As the Falls Church City Council edges toward taking on directly the shaping of its next fiscal year budget, a full house of major challenges loom.
It’s one time when the City is in exactly the same boat as its larger regional neighbors. All are confronted with the imminent prospect of a federal budget sequester coming next Friday, March 1, unless Congress acts.
In a statement issued yesterday, U.S. Rep. Jim Moran warned the sequestration cuts “will impact every federal employee, agency and program,” adding, “With nearly 40 percent of our local economy tied to the federal government, the Washington metropolitan region will be the hardest hit in the country.”
Moran went on, “Federal agencies are required to cut $85 billion from their budgets, but are being forced to do it nearly halfway through the fiscal year, amplifying the pain. These cuts are across the board, meaning every program will be reduced, with no priority given to even the most sensitive and important government functions, from FBI investigations to air traffic control.”
In her State of the County address unveiled yesterday, Fairfax County Board Chair Sharon Bulova did not mention the sequester impact, per se, but did note that commercial real estate values have gone flat in the county, and will contribute to the County manager’s proposed Fiscal Year 2013 budget that he will introduce next Tuesday.
In the case of the City of Falls Church, Chief Financial Officer Richard La Condre told the City Council Tuesday night that earlier growth trends in the City’s sales and meals tax revenues had also flattened off for January, and that the tepid growth of real estate values in the City, as reflected in assessments that were sent out last week, have already been confirmed by an outside auditor as “96 to 98 percent accurate.”
The next big moment for the Falls Church Council will come in two weeks when the School Board formally adopts the amount it will request as a transfer of funds from the City. The School Board received a recommendation from Superintendent Dr. Toni Jones for a whopping 16.52 percent increase in the transfer request, mostly driven by robust enrollment growth.
That increase, if the School Board goes along with it, would require a 10 cent increase in the real estate tax rate (from $1.27 per $100 assessed valuation to $1.37), in and of itself, the Council determined Tuesday. That would be with only a 3.88 percent increase in the City’s operations budget, driven entirely by new state or federal mandates and increases in the cost of regional contracts.
Over the top of that, it was determined that, for the average single family home of $600,000, a $274 annual increase in storm water fees would also apply. The 10 cent increase for that average home would be $600 and added to the new storm water fee, the owner of such an average home would be hit with a whopping $874 tax increase.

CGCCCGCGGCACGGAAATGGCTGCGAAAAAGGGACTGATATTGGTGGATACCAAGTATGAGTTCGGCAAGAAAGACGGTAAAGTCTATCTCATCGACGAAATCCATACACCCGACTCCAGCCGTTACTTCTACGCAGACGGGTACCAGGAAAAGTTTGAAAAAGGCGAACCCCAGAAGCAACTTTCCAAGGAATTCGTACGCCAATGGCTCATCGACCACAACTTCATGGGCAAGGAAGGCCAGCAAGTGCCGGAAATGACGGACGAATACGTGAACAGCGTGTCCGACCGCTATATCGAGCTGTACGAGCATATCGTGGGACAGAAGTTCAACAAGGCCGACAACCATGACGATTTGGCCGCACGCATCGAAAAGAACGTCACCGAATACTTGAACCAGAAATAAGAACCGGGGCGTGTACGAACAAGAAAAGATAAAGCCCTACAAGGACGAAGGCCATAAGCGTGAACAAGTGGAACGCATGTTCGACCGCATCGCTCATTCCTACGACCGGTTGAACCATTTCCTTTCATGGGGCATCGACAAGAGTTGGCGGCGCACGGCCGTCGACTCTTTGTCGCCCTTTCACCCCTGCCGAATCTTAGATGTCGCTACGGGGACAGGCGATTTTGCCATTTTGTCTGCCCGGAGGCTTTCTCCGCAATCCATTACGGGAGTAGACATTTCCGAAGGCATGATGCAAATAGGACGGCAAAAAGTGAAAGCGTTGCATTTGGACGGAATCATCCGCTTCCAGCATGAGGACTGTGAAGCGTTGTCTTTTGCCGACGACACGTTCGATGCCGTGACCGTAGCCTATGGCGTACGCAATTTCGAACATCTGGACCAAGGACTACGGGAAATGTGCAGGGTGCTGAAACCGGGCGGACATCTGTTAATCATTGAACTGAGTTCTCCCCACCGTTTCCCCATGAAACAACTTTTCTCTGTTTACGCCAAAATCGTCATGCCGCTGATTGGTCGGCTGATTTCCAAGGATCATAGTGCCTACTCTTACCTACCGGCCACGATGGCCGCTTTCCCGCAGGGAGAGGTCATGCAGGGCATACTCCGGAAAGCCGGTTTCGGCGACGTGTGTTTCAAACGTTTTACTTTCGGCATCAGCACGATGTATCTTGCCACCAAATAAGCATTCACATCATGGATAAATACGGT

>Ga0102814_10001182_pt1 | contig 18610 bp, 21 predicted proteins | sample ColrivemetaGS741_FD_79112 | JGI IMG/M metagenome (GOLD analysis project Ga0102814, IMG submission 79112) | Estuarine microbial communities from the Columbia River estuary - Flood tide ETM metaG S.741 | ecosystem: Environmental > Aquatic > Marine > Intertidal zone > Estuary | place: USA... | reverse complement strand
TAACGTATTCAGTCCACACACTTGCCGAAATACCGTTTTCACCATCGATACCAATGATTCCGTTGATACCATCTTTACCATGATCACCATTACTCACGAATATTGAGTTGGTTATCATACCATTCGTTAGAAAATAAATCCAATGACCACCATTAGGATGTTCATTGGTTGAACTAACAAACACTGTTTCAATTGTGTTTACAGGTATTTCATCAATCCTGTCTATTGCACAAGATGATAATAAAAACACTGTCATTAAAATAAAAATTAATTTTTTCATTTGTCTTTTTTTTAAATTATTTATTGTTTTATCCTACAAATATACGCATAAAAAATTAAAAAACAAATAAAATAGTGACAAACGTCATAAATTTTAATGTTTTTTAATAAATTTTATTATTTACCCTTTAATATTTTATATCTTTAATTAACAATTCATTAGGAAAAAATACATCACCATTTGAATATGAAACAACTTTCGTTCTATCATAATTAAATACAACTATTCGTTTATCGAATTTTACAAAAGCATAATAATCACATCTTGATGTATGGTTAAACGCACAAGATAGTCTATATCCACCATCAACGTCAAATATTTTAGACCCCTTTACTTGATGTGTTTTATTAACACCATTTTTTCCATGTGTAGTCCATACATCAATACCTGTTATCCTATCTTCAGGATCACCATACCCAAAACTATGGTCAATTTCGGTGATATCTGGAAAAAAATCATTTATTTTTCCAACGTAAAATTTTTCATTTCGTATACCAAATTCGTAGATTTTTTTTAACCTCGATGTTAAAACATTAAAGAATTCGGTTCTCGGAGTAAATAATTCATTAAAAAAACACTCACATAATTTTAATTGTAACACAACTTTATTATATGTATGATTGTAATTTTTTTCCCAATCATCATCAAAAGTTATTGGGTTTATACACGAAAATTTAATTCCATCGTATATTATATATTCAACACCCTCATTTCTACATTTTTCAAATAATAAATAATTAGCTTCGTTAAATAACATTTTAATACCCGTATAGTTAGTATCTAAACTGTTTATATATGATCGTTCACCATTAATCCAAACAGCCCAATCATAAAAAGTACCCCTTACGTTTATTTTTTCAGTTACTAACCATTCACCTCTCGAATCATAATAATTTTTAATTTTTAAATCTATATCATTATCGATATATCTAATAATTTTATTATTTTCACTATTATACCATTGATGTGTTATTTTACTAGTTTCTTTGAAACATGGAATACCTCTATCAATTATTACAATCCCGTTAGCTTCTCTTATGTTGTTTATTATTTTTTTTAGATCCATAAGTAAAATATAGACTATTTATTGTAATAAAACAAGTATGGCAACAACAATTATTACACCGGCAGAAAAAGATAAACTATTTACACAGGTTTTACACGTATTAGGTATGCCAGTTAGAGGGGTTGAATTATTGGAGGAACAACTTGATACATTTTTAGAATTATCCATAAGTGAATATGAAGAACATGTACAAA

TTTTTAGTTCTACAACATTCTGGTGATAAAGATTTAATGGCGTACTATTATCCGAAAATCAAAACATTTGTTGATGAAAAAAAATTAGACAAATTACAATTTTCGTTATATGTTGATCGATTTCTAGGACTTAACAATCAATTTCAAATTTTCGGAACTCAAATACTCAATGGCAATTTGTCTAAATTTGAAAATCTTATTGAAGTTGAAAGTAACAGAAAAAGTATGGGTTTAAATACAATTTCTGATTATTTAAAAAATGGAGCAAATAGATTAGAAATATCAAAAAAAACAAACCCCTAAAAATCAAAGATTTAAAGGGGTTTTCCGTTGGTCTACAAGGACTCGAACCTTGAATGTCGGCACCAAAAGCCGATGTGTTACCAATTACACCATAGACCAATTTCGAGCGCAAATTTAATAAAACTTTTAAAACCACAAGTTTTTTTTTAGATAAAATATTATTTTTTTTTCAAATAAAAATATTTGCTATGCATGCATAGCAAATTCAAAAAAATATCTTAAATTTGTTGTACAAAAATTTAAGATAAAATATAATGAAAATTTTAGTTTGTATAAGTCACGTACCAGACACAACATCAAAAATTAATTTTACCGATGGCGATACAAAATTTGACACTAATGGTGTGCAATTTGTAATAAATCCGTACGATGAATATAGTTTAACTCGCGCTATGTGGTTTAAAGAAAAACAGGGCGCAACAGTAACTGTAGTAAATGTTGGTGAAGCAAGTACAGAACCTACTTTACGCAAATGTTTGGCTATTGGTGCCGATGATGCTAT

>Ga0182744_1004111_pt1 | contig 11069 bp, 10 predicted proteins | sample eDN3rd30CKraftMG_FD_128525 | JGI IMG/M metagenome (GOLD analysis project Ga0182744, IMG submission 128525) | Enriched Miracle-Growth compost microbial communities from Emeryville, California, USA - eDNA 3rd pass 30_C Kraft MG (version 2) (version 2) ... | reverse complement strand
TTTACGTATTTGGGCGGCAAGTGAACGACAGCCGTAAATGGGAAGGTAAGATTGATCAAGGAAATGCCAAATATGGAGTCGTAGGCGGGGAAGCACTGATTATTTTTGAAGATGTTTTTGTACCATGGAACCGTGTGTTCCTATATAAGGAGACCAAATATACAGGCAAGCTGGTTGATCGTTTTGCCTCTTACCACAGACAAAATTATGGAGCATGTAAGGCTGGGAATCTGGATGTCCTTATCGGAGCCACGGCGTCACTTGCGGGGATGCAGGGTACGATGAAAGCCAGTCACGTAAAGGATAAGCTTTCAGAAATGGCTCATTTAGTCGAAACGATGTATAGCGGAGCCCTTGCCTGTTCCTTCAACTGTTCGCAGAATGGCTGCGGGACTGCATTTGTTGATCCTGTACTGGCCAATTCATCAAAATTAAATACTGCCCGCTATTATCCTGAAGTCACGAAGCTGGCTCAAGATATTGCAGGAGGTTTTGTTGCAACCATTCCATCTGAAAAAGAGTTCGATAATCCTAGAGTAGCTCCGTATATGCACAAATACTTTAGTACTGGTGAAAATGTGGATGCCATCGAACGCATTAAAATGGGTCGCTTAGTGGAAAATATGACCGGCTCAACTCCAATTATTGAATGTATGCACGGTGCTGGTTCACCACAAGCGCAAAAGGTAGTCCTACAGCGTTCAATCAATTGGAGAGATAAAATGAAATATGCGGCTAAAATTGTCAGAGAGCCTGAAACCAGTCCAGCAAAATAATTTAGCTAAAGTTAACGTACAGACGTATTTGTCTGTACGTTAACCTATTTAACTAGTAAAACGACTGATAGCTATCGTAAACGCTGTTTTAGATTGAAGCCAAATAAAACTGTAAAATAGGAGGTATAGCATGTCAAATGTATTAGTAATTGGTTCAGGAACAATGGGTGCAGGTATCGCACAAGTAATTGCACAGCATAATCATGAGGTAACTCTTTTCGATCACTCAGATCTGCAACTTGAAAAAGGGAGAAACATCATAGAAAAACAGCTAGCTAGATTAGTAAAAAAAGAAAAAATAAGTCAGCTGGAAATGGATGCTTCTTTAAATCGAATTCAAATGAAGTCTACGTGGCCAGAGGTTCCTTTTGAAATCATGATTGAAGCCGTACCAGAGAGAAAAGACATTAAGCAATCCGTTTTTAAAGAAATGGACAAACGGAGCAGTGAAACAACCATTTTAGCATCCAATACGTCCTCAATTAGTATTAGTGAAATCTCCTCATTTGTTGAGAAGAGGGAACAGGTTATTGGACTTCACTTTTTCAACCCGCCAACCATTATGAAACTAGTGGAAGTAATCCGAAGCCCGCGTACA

At Tuesday’s work session, Mayor Nader Baroukh, who said in light of all the factors involved that the Superintendent’s recommendation was exorbitant, suggested that Council members follow up on a school board idea of interacting one-on-one with their school board counterparts prior to March 5.
It was noted that if the schools lowered their request from 16.52 percent growth to 6.5 percent growth that the City could maintain its current real estate tax rate without an increase (except for the storm water fees).
Other factors loom, as well, however, including the future of requirements from the Virginia Retirement Fund, with contributions going up by over 50 percent immediately. “It is going to be wicked going forward,” said Councilman Ira Kaylin.
So, the list of challenges ranges from stagnant revenue growth to heighten educational demands, heightened outside monetary demands, to real, unforseen problems that could accrue from the sequestration.
After the school board adopts its budget request on March 5, City Manager Wyatt Shields will present his recommended overall budget (including the amount of the request from the schools) on March 11.
Right after that, the Council, School Board and Planning Commission will hold a joint work session on Thursday, March 14, to assess the budget process in the context of an updated financial overview.
The first town hall meeting will be held Saturday, March 16, followed by a second one on April 13. The final adoption is slated for April 22.